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A former partner at Jones Day sued the firm recently alleging that they treat women as “second class citizens” and indulge in a fraternity culture with rampant gender bias. The gender bias lawsuit was filed in California court and outlines a workplace culture where men are given preferential treatment. The plaintiff further claims that she was fired for speaking out about the situation.

Wendy Moore, attorney and former partner at Jones Day firm, alleged that the firm promotes a “boy’s club” or what she frequently referred to as a fraternity culture. In said fraternity culture, the plaintiff claims that male partners hold the majority of management and other leaderships positions at the firm. She also claimed that male partners (and therefore the majority of the managers and others in leadership positions) provided more support and mentoring for other men at the firm. Women were not offered the same opportunities.

Allegedly, the firm discouraged attorneys from discussing pay rates. The plaintiff also claims that the firm relied on a subjective performance evaluation system the she claims favored male attorneys at the firm. The firm’s pay practices allegedly allowed Jones Day firm to pay females less than their male counterparts.

Moore, plaintiff in the case, claims that speaking about the boys’ club culture and the gender pay inequality led to workplace retaliation. She also claims that her discrimination complaints were not addressed. She claims that the firm eventually terminated her stating they had “cause,” despite the fact that Moore had a stellar client service record as well as recognition from outside sources for her high quality of work.

Moore started working at the firm in early 2013 as a partner – it was a lateral hire. She worked as an equity and executive compensation attorney out of the Jones Day Palo Alto, California office. In 2015, she was promoted to hiring partner for the Silicon Valley and San Francisco offices. She received high praise for recruiting one of the “best classes Jones Day (NorCal) ever had,” according to Moore’s complaint. She claims that despite being a partner at Jones Day, she was regularly paid less than male attorneys at the firm. In fact, according to the complaint, Moore was at one point paid less a male sixth-year associate even though she was a sixth-year partner at the time.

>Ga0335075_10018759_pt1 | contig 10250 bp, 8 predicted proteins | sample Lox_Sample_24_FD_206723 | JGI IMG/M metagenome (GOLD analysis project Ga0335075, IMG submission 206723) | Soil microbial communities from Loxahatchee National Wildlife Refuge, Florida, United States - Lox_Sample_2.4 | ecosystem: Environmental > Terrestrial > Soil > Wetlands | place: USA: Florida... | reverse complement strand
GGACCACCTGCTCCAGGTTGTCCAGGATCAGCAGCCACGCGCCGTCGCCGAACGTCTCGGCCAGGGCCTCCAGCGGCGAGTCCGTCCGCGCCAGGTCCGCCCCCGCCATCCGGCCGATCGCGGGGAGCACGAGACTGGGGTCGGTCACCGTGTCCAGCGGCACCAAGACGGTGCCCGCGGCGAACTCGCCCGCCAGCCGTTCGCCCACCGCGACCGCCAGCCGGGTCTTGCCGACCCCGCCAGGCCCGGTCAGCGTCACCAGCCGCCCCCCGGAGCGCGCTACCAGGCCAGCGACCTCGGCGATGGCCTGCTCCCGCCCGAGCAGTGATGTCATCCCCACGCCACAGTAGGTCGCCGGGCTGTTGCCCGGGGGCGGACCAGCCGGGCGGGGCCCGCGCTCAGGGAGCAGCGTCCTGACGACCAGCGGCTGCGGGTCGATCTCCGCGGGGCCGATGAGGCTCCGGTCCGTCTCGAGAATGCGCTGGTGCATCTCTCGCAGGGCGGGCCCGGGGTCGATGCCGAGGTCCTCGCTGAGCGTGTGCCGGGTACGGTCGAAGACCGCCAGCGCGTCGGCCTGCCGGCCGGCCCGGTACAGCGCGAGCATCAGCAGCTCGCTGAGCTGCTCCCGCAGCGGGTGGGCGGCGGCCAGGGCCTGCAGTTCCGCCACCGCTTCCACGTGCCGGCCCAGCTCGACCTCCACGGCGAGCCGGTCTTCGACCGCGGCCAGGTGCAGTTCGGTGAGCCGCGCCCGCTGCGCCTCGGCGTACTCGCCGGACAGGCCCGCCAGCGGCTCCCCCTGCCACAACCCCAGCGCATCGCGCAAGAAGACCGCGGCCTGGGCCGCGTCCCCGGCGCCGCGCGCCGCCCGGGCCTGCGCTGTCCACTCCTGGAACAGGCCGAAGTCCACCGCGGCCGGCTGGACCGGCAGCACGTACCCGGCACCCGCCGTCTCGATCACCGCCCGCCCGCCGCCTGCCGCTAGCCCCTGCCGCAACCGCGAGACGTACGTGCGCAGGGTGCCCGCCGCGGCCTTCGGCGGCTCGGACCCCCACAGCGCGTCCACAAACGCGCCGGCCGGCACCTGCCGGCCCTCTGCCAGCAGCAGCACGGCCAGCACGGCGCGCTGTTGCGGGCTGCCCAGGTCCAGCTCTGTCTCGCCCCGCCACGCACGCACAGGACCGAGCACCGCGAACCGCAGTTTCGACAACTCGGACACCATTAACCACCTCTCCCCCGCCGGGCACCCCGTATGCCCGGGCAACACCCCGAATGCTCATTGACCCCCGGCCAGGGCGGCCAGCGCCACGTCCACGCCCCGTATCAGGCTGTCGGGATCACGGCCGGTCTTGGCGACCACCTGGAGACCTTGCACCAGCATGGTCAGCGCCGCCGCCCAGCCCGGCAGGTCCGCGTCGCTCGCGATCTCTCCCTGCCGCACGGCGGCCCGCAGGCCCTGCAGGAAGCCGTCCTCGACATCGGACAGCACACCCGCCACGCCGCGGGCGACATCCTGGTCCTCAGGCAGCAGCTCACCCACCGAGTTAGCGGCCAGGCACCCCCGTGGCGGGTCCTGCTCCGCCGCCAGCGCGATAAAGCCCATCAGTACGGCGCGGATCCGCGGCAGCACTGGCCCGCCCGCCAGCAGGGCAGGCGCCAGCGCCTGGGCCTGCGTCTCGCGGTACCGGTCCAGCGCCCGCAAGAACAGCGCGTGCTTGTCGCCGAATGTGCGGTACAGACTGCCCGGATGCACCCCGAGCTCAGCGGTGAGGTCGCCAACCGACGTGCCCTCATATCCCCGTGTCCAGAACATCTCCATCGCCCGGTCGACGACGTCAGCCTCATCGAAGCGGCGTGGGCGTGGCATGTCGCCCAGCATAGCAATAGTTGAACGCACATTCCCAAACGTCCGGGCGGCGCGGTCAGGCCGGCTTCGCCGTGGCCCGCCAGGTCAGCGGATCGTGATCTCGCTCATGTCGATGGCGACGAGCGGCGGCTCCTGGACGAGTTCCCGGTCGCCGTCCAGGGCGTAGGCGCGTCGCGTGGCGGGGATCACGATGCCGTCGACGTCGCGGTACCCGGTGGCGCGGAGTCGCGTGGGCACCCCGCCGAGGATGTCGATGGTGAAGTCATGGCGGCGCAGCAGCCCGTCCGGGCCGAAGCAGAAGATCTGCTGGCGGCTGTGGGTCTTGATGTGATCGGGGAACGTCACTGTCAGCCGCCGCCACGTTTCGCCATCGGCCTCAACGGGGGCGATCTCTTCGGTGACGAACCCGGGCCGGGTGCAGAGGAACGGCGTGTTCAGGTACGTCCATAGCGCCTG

If you have questions regarding a gender bias workplace or if you are experiencing retaliation in the workplace, please get in touch with one of the experienced California employment law attorneys at Blumenthal Nordrehaug Bhowmik De Blouw LLP.

Morrison & Foerster Faces $100M Pregnancy Bias Lawsuit

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Three associates out of California allege that Morrison & Foerster LLP delays payment and promotion opportunities to female attorneys that schedule maternity leave or use the working mother benefits provided by the firm. The $100 million proposed class action was filed in May 2018. According to citations online, claims are based on the allegation that the firm has an “old boys’ club” culture (Law360).

The three associates sued under a pseudonym (J. Doe) in San Francisco federal court. The plaintiffs claim that expected promotions and pay increases were held at bay when they took (and returned from) maternity leave yet the attorneys’ hourly billing rates were increased as they would be if they received the expected promotion.

Other claims include:

·      Male attorneys and female attorneys who are not pregnant/have no children are offered more access to partners and mentoring allowing them to stay on track for partnership.

·      The practice noted above means that women are vastly underrepresented amongst senior levels at the firm.

·      Standard procedure at the firm when an associate is pregnant is to hold her back from advancement with her peers and deny opportunities for progression and/or pay increases.